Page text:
• Open Menu – L2 / M1 ON RP FLIP
          • Up-Left – Analog L up
          • Up-Right – Skip
          • Down-Left – Analog L down
          • Down-Right – Skip
          • 1/2 screen swop – Skip
          • Microphone noise – Skip
          • Toggle Auto-Fire – Skip
          • Pointer down – Skip
      • General Settings:
        • Autosave – On Pause/Suspend
        • Savestate Overwrite needs Confirmation > OFF
        • Default layout > Landscape x:1
    • Open a game:
      • Use your L3 to toggle the screens
      • Press L2 / M1 to open the menu, disable the controller overlay (I cant find a way to do this in the settings so you will have to do this for each game, but once it’s done it stays like that)
      • You can also open settings and play with the screen layout
    • Performance – close background apps, drop screen resolution
  • PPSSPP (PlayStation Portable)
    • Settings:
    • GRAPHICS> vulkan (the GitHub I recommend below says OpenGL but I have found Vulkan to work well for God of War and Assassin’s Creed)
    • GRAPHICS> Auto frame skip on
    • GRAPHICS> fullscreen off
    • GRAPHICS> 3x resolution
    • CONTROLS> On screen touch controls off
      • Depending on if you set your input to retro or xbox in the “Handheld Settings” you may want to reverse the X and O buttons
      • You will want to note that the menu/pause is mapped to L2 / M1
    • Okay now lets start up a game by pressing Load and then navigating to a game and tapping on it
    • Now press L2
    • I want to show you how to tweak each game:
      • Let’s say for example we want God of War to play at 2x resolution rather – tap on Settings
      • Scroll down to “Rendering Resolution” in the Graphics menu. Now tap on it and select 2x PSP
      • Now press back and tap on “Save Game Config”, this will save the configuration for this game.
      • Another tweak you might be using is to switch from Vulkan to OpenGL under Graphics>Backend – when you do this, you will need to restart PPSSPP and then just say “Save Game Config”.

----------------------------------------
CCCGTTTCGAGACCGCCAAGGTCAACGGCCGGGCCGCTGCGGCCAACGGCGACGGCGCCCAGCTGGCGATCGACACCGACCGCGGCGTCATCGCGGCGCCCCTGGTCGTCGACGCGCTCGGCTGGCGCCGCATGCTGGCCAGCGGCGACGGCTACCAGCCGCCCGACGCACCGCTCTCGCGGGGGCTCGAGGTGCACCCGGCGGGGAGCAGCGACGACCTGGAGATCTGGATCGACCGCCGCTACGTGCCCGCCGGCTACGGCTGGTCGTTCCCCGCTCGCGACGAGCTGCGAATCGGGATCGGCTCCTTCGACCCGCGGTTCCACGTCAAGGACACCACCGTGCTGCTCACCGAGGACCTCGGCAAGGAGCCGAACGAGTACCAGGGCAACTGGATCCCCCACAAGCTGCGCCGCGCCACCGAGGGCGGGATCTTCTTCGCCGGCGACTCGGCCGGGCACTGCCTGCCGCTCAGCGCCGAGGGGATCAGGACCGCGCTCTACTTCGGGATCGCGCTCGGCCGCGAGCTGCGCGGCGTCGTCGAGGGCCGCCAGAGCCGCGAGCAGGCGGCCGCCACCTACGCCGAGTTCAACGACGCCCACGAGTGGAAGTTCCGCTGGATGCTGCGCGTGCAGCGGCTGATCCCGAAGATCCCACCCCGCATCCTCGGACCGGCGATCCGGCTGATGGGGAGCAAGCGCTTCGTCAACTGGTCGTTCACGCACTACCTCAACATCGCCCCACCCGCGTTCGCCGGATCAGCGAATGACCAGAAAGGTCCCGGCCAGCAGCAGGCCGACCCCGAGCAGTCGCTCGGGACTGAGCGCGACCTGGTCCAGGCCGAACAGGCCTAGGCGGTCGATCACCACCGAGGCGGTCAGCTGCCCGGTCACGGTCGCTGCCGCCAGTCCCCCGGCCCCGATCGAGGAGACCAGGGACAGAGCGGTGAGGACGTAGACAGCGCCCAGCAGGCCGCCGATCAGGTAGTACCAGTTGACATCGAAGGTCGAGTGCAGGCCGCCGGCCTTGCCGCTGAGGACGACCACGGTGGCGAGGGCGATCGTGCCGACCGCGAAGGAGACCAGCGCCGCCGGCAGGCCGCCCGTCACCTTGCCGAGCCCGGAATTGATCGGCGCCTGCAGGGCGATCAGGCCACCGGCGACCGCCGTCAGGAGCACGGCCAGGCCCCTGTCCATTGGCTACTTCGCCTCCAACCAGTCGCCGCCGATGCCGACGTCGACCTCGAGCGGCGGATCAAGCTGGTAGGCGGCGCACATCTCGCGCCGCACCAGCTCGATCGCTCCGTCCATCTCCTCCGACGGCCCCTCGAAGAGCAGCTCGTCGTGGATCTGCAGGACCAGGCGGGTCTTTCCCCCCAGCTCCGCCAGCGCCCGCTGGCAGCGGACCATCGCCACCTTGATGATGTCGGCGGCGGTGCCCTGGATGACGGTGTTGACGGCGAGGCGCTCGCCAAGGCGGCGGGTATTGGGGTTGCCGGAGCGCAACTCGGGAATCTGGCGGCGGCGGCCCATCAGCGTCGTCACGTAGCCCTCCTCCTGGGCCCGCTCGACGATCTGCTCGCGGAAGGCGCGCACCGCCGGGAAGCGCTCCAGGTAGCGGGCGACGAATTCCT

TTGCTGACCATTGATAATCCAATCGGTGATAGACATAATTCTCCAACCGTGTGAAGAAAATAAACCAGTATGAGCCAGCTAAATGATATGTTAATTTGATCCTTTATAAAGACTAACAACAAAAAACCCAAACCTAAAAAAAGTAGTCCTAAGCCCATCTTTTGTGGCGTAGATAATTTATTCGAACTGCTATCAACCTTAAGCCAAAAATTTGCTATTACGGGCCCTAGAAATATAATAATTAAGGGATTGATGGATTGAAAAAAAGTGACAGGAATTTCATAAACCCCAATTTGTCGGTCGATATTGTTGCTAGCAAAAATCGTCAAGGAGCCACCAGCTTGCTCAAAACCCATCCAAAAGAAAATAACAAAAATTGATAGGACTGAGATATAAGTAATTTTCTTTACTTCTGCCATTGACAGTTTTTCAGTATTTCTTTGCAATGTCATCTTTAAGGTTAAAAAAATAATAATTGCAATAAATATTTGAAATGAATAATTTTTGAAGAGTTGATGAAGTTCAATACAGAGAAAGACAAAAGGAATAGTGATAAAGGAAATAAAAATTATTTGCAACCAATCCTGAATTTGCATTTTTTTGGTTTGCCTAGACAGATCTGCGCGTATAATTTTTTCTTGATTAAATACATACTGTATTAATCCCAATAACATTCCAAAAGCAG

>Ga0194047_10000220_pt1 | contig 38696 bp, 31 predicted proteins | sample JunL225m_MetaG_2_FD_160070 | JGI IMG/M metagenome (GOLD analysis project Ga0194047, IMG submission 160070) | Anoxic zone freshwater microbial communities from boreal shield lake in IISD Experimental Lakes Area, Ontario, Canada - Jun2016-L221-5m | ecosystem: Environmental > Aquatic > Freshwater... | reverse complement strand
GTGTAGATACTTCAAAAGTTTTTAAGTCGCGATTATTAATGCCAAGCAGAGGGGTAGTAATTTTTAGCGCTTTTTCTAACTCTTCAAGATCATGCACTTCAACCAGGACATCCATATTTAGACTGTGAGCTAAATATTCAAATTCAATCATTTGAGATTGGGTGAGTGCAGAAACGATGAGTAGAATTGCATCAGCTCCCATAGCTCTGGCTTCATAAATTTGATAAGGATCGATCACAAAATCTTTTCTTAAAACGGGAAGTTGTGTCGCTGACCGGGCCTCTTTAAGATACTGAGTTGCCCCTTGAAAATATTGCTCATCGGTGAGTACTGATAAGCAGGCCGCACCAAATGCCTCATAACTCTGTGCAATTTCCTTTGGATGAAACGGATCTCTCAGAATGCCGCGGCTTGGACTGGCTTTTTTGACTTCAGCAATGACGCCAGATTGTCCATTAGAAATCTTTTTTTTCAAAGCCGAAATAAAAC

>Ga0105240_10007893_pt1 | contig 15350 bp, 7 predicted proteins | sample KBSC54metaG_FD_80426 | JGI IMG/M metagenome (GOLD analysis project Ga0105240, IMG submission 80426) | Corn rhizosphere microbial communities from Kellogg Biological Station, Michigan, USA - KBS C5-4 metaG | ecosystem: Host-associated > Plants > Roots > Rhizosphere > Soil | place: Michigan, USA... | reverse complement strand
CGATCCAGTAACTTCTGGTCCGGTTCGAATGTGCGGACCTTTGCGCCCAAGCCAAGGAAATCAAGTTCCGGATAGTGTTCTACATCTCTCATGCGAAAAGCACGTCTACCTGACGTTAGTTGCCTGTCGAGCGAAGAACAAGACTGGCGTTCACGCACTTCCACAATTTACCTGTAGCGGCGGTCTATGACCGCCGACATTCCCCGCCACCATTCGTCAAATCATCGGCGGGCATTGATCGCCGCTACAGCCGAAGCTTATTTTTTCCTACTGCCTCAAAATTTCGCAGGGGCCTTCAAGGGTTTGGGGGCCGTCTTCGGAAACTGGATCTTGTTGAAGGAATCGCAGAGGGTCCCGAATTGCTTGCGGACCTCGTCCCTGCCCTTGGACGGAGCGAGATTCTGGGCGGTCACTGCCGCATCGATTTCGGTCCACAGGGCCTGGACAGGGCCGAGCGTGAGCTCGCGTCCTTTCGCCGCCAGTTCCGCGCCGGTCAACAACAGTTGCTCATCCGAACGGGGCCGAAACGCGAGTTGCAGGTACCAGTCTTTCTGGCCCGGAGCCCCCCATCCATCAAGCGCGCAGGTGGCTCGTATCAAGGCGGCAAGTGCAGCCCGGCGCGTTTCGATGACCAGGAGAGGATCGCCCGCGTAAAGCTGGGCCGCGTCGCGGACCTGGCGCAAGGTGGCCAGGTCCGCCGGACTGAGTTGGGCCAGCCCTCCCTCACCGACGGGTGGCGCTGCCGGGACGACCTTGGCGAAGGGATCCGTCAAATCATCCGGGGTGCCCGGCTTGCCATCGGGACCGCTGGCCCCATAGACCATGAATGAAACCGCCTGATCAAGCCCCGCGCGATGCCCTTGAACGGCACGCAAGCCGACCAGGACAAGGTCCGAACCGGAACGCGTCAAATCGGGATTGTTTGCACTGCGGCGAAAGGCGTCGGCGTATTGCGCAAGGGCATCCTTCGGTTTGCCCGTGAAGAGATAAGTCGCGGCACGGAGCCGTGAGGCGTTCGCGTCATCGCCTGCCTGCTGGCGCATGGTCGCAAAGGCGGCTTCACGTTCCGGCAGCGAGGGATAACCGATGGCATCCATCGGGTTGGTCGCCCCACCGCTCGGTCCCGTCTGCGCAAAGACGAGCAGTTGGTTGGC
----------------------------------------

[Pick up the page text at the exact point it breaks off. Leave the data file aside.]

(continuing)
• These are the two major performance tweaks I have been doing while playing PSP on the RP3+
    • Performance – Close background apps, switch to OpenGL backend, drop resolution, increase frame skip amount, check the spreadsheet.
  • Duckstation (PlayStation 1)
    • Tap NEXT
    • Import BIOS (locate your scph1001.bin file)
    • Tap NEXT
    • Tap + and locate your games and tap USE THIS FOLDER
    • Tap NEXT
    • Tap on three stripe at top left
      • App settings > Graphics > Resolution Scale > 5x
      • App settings > Graphics > Widescreen hack – ON (This will stretch certain games to a wider screen, you can disable this if you want a more authentic screen emulation)
      • App settings > Interface > Save State on Exit
      • Controller settings > Touchscreen > Touchscreen Controller View > None
      • Controller settings > Port 1 > Controller Type > Analog Controller (DualShock)
      • Controller settings > Port 1 > Perform Automatic Mapping > Retroid Pocket Controller
      • Controller settings > Hotkeys> General > Open Pause Menu > L2 / M1 on RP FLIP
      • Controller settings > Hotkeys > Save States > Load From Selected Slot > R1
      • Controller settings > Hotkeys > Save States > Save To Selected Slot > R3
      • If you want, you can save these settings with a profile name by Settings>Save Profile, give it a name and tap Done and then Create, and then Save. Now if you mess anything up you can always load the profile by tapping the folder icon at the top right.
    • Performance – Use PAL games, close background apps, reduce screen resolution